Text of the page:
Johana studied marketing in El Salvador and Alberto is bilingual, so they’ve managed to establish a brand for themselves and can reach more customers, namely those with disposable income. Alberto also studied computer science and quickly hired another unemployed service industry worker to help him build a website where known contacts can order pupusas for takeout or delivery.
On a good weekend, they can bring in as much as $150 after selling 150 pupusas for $2 each. But most weekends, they sell about 50. They only operate during the week if they receive a big order. While they might be able to make more, Alberto and Johana won’t compromise by using subpar ingredients.
Most immigrant entrepreneurs, like Benji and Aydee, don’t have those kinds of resources. Aydee makes tamales and pupusas, but she relies on people to reach out via WhatsApp or Facebook. This is the norm for many undocumented food entrepreneurs. The couple have collectively lived in D.C. for 13 years, and before the pandemic, they worked together at a restaurant on U Street NW. Aydee cooked and Benji ran food. They just had their second child in January.
Benji heard the news that their restaurant would be closing before Aydee. “I came home really worried,” he says. “I didn’t know how I was going to tell her … I felt like crying.”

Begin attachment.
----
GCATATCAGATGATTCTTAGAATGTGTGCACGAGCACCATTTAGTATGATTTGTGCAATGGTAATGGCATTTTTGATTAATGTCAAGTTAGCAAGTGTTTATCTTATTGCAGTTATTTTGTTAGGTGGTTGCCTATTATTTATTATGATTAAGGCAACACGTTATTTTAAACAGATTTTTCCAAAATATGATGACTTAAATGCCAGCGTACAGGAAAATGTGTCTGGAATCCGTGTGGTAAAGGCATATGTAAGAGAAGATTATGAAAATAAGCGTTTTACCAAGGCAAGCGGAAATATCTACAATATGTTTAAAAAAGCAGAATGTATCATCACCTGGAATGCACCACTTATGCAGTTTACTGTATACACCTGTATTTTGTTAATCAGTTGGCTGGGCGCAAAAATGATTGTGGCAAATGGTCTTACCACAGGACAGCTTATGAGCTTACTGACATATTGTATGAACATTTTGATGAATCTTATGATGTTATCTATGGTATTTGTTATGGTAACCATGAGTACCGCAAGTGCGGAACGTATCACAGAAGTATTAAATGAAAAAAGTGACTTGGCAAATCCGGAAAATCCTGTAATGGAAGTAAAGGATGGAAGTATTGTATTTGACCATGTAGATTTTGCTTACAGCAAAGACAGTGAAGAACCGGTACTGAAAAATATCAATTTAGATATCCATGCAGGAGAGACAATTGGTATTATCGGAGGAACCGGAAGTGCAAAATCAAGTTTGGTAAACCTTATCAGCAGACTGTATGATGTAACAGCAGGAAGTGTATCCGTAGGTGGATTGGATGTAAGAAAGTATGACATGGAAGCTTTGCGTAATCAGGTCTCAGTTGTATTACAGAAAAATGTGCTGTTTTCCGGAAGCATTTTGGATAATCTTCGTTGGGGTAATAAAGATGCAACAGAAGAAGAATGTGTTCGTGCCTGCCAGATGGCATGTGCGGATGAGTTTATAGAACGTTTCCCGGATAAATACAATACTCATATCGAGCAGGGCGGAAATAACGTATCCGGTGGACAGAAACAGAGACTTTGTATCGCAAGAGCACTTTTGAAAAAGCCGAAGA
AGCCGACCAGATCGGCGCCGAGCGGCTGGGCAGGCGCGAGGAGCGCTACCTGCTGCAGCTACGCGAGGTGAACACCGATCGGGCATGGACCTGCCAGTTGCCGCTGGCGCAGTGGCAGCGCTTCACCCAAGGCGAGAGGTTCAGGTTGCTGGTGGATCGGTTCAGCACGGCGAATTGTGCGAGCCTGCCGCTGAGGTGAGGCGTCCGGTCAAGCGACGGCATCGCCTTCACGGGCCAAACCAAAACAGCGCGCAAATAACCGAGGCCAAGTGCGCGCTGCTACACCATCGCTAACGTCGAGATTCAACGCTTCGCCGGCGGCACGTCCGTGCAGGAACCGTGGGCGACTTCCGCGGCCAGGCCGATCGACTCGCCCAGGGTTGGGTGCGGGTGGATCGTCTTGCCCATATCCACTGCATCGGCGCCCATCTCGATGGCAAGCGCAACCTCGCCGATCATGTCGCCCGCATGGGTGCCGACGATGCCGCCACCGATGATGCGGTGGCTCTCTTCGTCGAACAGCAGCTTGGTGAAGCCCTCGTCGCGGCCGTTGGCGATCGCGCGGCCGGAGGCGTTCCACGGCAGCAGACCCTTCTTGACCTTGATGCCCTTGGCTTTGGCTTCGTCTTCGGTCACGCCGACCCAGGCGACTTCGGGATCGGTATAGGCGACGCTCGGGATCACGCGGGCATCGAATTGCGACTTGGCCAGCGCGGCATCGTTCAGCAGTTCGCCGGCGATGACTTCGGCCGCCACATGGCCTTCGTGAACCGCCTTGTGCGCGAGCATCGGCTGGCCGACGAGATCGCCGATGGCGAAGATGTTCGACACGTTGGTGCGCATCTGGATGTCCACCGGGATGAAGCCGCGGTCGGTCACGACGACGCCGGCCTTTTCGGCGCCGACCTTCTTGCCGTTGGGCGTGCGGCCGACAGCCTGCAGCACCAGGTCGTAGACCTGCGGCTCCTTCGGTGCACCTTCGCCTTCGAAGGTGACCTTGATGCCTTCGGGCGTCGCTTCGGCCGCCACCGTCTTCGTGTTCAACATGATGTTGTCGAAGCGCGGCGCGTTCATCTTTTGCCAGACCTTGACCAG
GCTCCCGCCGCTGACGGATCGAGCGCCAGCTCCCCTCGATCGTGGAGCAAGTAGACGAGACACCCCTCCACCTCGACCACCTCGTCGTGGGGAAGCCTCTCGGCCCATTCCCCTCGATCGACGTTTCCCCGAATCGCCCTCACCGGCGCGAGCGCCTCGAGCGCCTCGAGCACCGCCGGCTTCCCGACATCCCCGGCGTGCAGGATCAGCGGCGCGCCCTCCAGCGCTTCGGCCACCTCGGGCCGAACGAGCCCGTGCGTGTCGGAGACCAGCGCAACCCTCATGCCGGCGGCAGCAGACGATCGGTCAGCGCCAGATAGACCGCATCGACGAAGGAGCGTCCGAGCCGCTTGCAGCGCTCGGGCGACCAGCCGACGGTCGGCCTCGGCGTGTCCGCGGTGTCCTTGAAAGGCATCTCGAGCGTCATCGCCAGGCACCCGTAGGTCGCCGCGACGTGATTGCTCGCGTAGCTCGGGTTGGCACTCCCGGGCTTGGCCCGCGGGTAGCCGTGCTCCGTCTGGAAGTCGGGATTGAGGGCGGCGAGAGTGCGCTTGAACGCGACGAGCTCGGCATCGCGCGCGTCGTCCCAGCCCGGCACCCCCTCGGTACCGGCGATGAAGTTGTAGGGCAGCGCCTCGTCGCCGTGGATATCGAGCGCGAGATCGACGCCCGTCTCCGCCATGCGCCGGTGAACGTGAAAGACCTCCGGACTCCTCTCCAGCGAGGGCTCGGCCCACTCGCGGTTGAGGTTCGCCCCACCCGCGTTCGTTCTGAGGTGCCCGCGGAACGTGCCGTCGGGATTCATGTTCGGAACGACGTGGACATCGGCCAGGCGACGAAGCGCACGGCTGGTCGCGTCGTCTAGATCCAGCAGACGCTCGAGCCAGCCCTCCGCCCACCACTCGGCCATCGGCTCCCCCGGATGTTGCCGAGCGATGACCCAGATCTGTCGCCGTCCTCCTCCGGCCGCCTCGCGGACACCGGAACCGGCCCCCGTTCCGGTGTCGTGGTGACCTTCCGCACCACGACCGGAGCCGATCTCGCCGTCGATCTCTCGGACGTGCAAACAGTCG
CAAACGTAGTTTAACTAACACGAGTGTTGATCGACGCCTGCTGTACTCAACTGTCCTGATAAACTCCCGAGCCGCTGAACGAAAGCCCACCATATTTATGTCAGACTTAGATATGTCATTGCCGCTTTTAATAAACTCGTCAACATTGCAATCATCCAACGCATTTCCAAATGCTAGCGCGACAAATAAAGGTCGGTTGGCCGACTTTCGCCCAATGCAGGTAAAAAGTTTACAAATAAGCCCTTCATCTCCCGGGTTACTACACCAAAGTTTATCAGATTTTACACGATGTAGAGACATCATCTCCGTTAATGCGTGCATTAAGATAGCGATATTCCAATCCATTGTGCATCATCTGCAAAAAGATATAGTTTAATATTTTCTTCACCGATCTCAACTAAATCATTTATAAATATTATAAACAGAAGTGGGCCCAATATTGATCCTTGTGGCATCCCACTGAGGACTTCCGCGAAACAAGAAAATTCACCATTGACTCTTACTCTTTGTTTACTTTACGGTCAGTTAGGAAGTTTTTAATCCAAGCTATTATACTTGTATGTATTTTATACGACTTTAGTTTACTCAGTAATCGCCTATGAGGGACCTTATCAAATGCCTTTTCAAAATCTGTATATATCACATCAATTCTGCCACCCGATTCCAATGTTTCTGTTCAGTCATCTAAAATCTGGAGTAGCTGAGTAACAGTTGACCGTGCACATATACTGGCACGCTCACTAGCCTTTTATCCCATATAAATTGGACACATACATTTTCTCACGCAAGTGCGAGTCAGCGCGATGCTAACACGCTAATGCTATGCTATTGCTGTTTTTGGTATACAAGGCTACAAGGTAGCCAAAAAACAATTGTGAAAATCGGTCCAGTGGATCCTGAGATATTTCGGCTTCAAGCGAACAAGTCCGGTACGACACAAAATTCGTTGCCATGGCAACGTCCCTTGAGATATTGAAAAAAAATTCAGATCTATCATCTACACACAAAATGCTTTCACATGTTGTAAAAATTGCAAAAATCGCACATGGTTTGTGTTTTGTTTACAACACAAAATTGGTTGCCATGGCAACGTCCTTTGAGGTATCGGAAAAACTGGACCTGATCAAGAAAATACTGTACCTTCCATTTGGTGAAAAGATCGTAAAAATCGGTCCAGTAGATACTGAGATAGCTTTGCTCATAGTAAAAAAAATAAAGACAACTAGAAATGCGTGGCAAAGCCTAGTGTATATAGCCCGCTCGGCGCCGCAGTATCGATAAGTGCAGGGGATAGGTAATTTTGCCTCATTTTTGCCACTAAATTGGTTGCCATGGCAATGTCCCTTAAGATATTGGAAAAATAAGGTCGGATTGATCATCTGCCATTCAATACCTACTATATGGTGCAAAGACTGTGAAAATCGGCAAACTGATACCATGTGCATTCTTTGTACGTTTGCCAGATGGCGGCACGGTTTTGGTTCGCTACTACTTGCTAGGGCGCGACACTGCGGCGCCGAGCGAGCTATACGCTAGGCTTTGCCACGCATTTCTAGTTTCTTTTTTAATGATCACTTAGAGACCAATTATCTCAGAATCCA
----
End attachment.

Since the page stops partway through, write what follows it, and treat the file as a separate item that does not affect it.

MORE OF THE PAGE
Now, Benji works one or two days a week in construction. Sometimes he sells lunch to his coworkers, but Benji and Aydee need more customers. For now, the money they earn selling pupusas is supplemental. They sell about 35 every weekend for $2 each. It helps them buy some groceries, but Benji still picks up produce at his eldest son’s school or from churches who offer aid. Sometimes they keep costs low by using the same produce in their pupusas.
They’re able to send home only a fraction of what they could before. “We came to this country to get a better life for our families and we do things right, and now, in this moment, they look right past us,” Benji says.
He came to the District from Guatemala, where his father and other family members still live. They are also out of work, and because they have to pay for time spent on the internet, he rarely hears from them on WhatsApp or Facebook. Aydee, on the other hand, speaks regularly with her mother and sisters in El Salvador. She rallies the family.
“What matters now is that we take care of one another in these difficult times,” she says. “One way or another, we’re going to make it out. We’re fighters and we’re going to make it. Hope is all we have.”
Marta’s food business started by accident. One day, just after she lost her job as a busser, she made too many tamales. A friend noticed, asked to buy some, and together they ended up selling the rest. After that, she thought, “I used to make pupusas in El Salvador. Why not here?”
Now, she too waits for WhatsApp or Facebook messages from people looking for a taste of home. She and her husband Jose have been in D.C. for a collective 52 years. He’s also from El Salvador, and they live with their three kids. Jose has a green card, but because Marta is undocumented, their family has been excluded from any unemployment benefits. (Both Marta and Jose are pseudonyms.)